Final Art History Paper

Final Art History Paper - Margaret Bourke-White's...

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Margaret Bourke-White’s photograph, Nuremberg , captured in 1945 as she traveled with Allied Forces commanded by General George Patton depicts the German city in its war-torn, ravaged state. The first front-line female war journalist, Bourke-White maintained a unique perspective in her photography and viewpoints. The ability of these pictures to convey the reality of war to millions of viewers makes them powerful tools of communication and education. This panoramic, arial, photo depicts a view of the damages of war that few on the home front could envision. The photograph Nuremberg serves many social and historic documentary purposes. Socially, the photograph demonstrates the wonderful abilities of this maverick female photographer. Historically, the photograph documents the fall of Nuremberg, Germany (as well as Hitler and the Third Reich) taken by brute force by Allied Forces during World War. Nuremberg was of great symbolic importance to Hitler, who called it “the most German of German cities.” It was the birthplace of the Third Reich and the scene of the massive night rallies glorified in Nazi propaganda films. 1 The photograph, Nuremberg , shows its destruction. Interpreted in different contexts the photograph documents the subjugation of the Axis powers and the destructiveness that can be inflicted on warring parties. Certainly, it documents the degree of bombing which occurred at Nuremberg. The loss of property and implied loss of life the photograph represents is staggering. One has only to view the crumbling architecture to envision the inhabitants of the structures buried or injured by debris. The second largest air raid of World Ward II, Nuremberg was second only to the fire bombing of Dresden in its scope of destruction. In viewing the level of destruction in Nuremberg, it could be said that war has no winners - only victims. In her own analysis of her early photographic style, Bourke-White says, “ I feel that utter 1 The History of Flight .7 May 2008. < history/WW2/bombing of Nuremberg.htm > 1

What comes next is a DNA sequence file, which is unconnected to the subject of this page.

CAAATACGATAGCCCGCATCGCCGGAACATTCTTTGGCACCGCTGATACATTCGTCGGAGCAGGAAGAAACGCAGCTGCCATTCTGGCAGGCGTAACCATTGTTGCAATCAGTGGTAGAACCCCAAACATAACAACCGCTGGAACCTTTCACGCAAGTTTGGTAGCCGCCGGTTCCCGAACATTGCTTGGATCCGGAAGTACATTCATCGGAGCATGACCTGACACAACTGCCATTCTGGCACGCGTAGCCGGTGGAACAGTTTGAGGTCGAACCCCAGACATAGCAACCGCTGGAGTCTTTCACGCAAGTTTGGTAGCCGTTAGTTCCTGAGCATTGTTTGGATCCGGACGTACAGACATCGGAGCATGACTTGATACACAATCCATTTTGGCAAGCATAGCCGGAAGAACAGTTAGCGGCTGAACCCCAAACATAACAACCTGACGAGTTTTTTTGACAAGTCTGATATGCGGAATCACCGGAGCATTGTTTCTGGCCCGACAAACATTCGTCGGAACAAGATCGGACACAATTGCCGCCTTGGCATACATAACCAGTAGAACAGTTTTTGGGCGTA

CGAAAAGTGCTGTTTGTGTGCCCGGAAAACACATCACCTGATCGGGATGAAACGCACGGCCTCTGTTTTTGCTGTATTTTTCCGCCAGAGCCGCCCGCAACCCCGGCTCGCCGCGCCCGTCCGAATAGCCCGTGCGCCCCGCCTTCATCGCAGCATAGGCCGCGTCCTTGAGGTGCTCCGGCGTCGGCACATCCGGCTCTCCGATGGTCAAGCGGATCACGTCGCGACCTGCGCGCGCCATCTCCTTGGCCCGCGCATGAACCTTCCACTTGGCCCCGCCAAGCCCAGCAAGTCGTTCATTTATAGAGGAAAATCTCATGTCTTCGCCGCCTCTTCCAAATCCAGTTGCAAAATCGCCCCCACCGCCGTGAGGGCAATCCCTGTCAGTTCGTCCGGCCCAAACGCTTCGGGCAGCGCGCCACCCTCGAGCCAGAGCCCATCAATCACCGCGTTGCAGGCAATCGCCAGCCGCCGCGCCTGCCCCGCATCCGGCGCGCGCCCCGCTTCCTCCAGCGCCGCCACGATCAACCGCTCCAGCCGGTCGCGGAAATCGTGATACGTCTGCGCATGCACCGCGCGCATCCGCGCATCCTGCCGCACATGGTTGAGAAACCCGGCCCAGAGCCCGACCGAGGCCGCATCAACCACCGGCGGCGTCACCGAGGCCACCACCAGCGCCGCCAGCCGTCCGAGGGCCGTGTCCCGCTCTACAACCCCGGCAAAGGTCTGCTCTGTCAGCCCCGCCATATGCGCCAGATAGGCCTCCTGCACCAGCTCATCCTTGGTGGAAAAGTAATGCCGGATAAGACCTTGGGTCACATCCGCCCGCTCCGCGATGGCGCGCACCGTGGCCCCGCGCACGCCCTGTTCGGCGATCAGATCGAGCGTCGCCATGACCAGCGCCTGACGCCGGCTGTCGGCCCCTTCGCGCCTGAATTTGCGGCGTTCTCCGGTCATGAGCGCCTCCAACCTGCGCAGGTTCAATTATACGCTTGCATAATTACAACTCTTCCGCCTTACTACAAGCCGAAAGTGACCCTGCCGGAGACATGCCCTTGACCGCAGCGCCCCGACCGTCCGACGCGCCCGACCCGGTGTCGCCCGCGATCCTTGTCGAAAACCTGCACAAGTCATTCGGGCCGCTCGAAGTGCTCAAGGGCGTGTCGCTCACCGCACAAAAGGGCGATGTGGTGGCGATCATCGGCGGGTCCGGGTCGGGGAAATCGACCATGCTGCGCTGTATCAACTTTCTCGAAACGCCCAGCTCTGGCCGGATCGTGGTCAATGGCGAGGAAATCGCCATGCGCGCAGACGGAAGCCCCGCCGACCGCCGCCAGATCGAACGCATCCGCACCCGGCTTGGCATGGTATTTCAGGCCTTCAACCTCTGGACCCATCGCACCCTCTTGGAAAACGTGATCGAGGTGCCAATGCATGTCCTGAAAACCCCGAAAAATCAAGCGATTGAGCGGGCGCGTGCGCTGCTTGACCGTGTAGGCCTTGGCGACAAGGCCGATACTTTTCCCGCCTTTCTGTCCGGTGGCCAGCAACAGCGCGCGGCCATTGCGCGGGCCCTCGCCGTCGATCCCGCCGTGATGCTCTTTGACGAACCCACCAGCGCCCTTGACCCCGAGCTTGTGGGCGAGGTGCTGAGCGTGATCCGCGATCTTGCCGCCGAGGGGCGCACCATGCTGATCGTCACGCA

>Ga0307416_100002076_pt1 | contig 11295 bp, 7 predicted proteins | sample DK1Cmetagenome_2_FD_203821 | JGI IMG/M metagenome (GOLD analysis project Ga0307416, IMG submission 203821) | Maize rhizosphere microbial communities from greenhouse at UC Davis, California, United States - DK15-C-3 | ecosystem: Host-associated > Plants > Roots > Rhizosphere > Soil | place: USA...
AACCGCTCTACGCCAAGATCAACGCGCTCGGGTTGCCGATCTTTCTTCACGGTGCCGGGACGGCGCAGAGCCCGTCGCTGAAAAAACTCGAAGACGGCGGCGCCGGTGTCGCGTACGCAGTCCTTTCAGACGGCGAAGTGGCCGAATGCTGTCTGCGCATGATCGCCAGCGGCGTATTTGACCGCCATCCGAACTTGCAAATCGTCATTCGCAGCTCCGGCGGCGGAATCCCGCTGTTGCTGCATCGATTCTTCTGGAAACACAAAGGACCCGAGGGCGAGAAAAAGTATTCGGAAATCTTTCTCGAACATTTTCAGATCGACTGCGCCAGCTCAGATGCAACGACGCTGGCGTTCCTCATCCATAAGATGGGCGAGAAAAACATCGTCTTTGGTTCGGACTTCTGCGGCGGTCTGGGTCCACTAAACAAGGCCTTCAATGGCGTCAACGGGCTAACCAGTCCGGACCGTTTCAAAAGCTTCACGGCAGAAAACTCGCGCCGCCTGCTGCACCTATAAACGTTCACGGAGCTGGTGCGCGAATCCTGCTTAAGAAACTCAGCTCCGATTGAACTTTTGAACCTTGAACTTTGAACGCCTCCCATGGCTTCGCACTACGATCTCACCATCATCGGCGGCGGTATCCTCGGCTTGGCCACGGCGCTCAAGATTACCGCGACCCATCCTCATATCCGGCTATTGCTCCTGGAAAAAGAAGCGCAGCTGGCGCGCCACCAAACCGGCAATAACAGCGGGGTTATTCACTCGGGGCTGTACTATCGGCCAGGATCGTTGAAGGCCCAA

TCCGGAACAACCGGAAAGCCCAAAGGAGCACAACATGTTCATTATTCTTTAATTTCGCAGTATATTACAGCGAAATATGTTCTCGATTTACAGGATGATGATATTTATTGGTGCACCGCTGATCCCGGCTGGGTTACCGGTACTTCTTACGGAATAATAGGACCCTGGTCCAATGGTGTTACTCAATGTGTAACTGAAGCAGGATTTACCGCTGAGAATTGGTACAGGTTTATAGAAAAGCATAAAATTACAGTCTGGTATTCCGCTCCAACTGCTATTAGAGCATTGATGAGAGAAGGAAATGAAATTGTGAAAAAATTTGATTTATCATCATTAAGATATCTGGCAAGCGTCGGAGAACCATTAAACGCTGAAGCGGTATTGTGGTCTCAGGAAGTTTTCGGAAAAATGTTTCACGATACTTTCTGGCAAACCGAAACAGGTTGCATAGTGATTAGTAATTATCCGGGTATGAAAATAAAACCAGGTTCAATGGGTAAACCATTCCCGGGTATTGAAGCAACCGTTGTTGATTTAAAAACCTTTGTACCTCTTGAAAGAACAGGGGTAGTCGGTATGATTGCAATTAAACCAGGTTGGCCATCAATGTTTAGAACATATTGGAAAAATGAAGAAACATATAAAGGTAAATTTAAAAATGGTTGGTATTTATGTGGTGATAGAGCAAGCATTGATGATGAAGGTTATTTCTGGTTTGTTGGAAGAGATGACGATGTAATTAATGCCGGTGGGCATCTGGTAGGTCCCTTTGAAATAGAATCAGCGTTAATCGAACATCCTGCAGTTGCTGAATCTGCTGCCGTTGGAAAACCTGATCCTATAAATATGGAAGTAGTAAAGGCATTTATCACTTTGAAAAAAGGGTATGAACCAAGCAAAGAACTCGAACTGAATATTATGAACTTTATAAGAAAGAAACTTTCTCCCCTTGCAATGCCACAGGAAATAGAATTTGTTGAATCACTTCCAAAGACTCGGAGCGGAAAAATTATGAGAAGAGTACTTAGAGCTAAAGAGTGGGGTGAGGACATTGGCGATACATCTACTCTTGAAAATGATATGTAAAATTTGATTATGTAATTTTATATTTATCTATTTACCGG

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truth is essential…"and to get that truth may take a lot of searching and long hours." 2 In battlefront conditions, long hours for staging photographs are not available. However, Bourke- White successfully transitioned from hours to minutes of capturing images while still conveying the essence and composition of the subject. Pictures such as Nuremberg were shot quickly under dangerous circumstances with the objective of delivering images to those at home and documenting history in the making. At the time of this photograph (during Patton’s conquering march over Germany), she muses that there was “No time to think about it or interpret it. Just rush to photograph it." 3 Her statement adds some validity to her pictures as “pure” representations of war conditions. Bourke-White was a trailblazer both socially and pictorially.
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This note was uploaded on 06/25/2008 for the course SART 112 taught by Professor Joandelplato during the Spring '08 term at Simons Rock.

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Final Art History Paper - Margaret Bourke-White's...

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